25
25 W IN Spin Wave Modulation by Electric Field R. Ramesh (Berkeley) S. Wang (Stanford) Modulation via the exchange bias coupling in FM/MF structure K. Wang (UCLA) Work Integrated by Ajey P. Jacob (Intel)

26
26 W IN Magnetic Nanofabric: Spin Wave multibit processor Piezoelectric Ferromagnetic Film Silicon Substrate Modulator f n ACPS Line (input f 1,f 2 3,…f n ) ME Cell f n ACPS Line (output f 1,f 2 3,…f n ) Silicon Oxide Equivalent circuit

27
27 W IN 2/6/20142/6/20142/6/20142/6/2014 PAGE 27 Magnetic Nanofabrics:- Spin Wave devices building blocks- A. Khitun, M. Bao and K. L. Wang (UCLA) (1)(2)

28
28 W IN Physical ParameterEstimated Range Energy per bitSpin wave energy1kT – 100kT (H ext ~ 100Oe, V SW : 0.1um um 2 ) Energy to excite spin wave a) External magnetic field (e.g. coil) b) Internal excitation (e.g. spin torque) Energy to create a magnetic field a) 10 2 kT – 10 4 kT ( M/M ~0.01, ~10 7 rad/s/Oe, Z~50Ohm, ~ s) h: 1um – 10nm Ref.1 Number of functions without restoration (amplification) Spin wave coherence length /wavelength (L ~ : 100nm-10nm Signal restoration energy Electromagnetic coupling10 2 kT-10 5 kT - magnetoelectric coupling range from 10 to 1000 mV/(cm Oe) Ref.2 Signal propagation speedSpin wave group velocity10 6 cm/s cm/s (function of film thickness) Time delayPropagation length/Spin wave velocity0.05ns-1ns d range from 1um to 100nm Scaling factor and Defect Tolerance Spin wavelength 10nm - 100nm (insensitive to defects with size << ) Operation frequencySpin wave frequency 1GHz - 200GHz (NiFe, CoFe) Ref.3,4 (depends on the material structure) SW Logic Efficiency Estimates 1) Khitun A., Nikonov D.E., Bao M., Galatsis K., and Wang K.L., Feasibility study of logic circuits with spin wave bus. Nanotechnology 18, p , ) Eerenstein, W., N.D. Mathur, and J.F. Scott, Multiferroic and magnetoelectric materials. Nature, (17): p ) Covington, M., T.M. Crawford, and G.J. Parker, Time-resolved measurement of propagating spin waves in ferromagnetic thin films. Physical Review Letters, (23): p ) Vasiliev S.V., Kruglyak V.V.,Sokolovskii M.L., and Kuchko A.N., Spin wave interferometer employing a local nonuniformity of the effective magnetic field, JOURNAL OF APPLIED PHYSICS 101, p (2007). 1) Khitun A., Nikonov D.E., Bao M., Galatsis K., and Wang K.L., Feasibility study of logic circuits with spin wave bus. Nanotechnology 18, p , ) Eerenstein, W., N.D. Mathur, and J.F. Scott, Multiferroic and magnetoelectric materials. Nature, (17): p ) Covington, M., T.M. Crawford, and G.J. Parker, Time-resolved measurement of propagating spin waves in ferromagnetic thin films. Physical Review Letters, (23): p ) Vasiliev S.V., Kruglyak V.V.,Sokolovskii M.L., and Kuchko A.N., Spin wave interferometer employing a local nonuniformity of the effective magnetic field, JOURNAL OF APPLIED PHYSICS 101, p (2007).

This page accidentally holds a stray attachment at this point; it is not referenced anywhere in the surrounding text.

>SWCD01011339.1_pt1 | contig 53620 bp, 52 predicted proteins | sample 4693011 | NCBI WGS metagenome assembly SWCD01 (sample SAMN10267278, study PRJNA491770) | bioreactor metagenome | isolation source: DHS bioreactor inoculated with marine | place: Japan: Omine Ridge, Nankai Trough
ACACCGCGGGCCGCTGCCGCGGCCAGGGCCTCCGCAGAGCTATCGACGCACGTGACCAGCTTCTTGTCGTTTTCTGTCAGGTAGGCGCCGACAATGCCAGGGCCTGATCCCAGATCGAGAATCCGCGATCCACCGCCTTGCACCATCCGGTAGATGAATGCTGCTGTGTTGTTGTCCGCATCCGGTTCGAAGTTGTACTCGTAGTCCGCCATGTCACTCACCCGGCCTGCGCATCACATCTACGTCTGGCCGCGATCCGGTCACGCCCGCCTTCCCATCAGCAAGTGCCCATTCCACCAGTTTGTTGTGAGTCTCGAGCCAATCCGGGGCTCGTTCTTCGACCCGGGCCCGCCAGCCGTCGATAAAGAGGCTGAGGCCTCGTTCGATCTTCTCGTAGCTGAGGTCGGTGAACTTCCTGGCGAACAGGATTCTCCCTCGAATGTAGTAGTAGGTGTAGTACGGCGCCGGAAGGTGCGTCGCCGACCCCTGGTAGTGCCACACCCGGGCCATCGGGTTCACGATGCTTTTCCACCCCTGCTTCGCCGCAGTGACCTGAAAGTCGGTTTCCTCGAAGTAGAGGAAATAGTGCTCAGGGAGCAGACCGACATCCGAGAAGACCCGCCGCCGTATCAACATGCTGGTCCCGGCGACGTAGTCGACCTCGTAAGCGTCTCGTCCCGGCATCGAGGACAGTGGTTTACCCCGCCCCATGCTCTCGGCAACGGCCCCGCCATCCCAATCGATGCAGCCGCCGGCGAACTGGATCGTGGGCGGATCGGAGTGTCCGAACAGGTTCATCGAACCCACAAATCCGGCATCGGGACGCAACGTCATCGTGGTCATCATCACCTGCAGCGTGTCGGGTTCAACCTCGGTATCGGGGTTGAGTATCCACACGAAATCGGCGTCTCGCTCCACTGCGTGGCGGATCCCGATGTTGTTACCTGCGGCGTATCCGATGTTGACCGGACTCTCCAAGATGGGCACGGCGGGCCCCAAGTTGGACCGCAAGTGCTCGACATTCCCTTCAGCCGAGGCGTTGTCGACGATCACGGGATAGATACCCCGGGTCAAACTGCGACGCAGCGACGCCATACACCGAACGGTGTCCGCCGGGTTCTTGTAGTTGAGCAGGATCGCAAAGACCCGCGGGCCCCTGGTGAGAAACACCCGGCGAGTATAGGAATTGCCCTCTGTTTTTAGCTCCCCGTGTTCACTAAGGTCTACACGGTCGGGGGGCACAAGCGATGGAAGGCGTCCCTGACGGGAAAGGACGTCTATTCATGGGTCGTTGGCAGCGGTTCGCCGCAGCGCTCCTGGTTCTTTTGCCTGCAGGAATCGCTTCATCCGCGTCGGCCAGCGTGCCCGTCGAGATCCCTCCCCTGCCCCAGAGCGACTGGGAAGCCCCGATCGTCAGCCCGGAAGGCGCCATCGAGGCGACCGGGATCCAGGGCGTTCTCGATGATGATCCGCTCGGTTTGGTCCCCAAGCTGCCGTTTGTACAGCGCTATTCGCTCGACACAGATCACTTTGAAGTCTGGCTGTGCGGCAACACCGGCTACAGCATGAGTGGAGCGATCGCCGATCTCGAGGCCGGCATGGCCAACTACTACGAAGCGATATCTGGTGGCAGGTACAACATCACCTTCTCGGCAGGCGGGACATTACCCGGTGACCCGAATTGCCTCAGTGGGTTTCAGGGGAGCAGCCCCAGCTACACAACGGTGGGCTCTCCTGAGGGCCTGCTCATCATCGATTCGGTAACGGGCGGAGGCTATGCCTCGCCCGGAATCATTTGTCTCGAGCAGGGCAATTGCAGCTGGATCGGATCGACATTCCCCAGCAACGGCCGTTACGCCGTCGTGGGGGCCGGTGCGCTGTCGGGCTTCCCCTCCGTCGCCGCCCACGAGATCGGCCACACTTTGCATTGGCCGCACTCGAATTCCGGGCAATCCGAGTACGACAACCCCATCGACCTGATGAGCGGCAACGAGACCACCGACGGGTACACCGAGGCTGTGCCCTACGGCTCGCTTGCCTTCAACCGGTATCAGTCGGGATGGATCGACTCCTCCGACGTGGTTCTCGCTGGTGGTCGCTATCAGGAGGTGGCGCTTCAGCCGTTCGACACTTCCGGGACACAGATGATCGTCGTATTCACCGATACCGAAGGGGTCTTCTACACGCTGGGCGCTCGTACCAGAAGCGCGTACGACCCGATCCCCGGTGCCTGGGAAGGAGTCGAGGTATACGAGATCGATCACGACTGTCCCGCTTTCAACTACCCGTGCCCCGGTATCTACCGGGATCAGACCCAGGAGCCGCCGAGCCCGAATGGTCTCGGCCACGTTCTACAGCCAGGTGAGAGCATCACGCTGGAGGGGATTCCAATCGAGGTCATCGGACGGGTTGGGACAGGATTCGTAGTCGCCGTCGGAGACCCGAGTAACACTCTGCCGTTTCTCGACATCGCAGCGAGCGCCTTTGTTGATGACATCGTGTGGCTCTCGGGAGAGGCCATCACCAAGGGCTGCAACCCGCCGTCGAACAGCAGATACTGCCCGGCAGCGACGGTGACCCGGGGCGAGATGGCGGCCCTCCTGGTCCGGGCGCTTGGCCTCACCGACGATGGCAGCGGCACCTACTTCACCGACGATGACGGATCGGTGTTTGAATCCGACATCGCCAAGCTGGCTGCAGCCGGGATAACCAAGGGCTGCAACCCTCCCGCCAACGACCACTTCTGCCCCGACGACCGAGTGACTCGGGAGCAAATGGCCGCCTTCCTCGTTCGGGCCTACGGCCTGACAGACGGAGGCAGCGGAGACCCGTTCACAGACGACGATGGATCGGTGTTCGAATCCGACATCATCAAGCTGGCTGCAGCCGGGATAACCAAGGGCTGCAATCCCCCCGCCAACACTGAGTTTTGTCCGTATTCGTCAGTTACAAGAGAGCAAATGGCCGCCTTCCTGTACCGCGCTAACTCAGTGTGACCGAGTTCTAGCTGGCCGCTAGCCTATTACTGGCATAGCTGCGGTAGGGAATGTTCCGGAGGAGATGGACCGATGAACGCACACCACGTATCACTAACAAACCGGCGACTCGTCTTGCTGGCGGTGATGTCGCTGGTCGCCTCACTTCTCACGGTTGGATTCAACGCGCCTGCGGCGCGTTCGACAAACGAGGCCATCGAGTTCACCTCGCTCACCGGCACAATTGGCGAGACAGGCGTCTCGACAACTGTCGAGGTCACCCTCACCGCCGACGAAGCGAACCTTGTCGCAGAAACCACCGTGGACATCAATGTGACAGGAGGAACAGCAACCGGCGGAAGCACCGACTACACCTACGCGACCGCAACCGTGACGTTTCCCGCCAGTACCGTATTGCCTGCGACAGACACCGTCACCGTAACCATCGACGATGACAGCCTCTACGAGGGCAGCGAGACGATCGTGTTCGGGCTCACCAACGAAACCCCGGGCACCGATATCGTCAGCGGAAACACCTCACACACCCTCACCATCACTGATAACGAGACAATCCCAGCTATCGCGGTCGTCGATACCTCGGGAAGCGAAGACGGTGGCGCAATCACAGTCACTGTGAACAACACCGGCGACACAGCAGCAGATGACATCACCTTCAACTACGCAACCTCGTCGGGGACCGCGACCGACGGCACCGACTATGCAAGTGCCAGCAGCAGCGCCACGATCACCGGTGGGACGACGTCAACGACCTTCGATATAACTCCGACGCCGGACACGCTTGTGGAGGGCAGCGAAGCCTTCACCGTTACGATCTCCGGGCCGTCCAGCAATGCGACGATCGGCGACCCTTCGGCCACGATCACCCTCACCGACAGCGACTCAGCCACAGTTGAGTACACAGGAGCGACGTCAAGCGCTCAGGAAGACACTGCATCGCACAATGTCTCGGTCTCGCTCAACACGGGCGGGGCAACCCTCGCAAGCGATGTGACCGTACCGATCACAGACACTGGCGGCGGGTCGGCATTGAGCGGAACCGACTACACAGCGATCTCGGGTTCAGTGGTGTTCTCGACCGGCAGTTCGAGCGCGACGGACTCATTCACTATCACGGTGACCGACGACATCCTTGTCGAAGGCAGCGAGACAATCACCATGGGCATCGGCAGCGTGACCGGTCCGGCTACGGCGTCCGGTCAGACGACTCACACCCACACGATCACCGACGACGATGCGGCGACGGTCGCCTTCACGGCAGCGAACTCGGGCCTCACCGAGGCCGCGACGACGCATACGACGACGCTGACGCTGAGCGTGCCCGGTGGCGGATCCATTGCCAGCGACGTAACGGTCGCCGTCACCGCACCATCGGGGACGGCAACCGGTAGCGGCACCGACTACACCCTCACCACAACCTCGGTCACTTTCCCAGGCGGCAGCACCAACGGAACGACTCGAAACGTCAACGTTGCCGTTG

29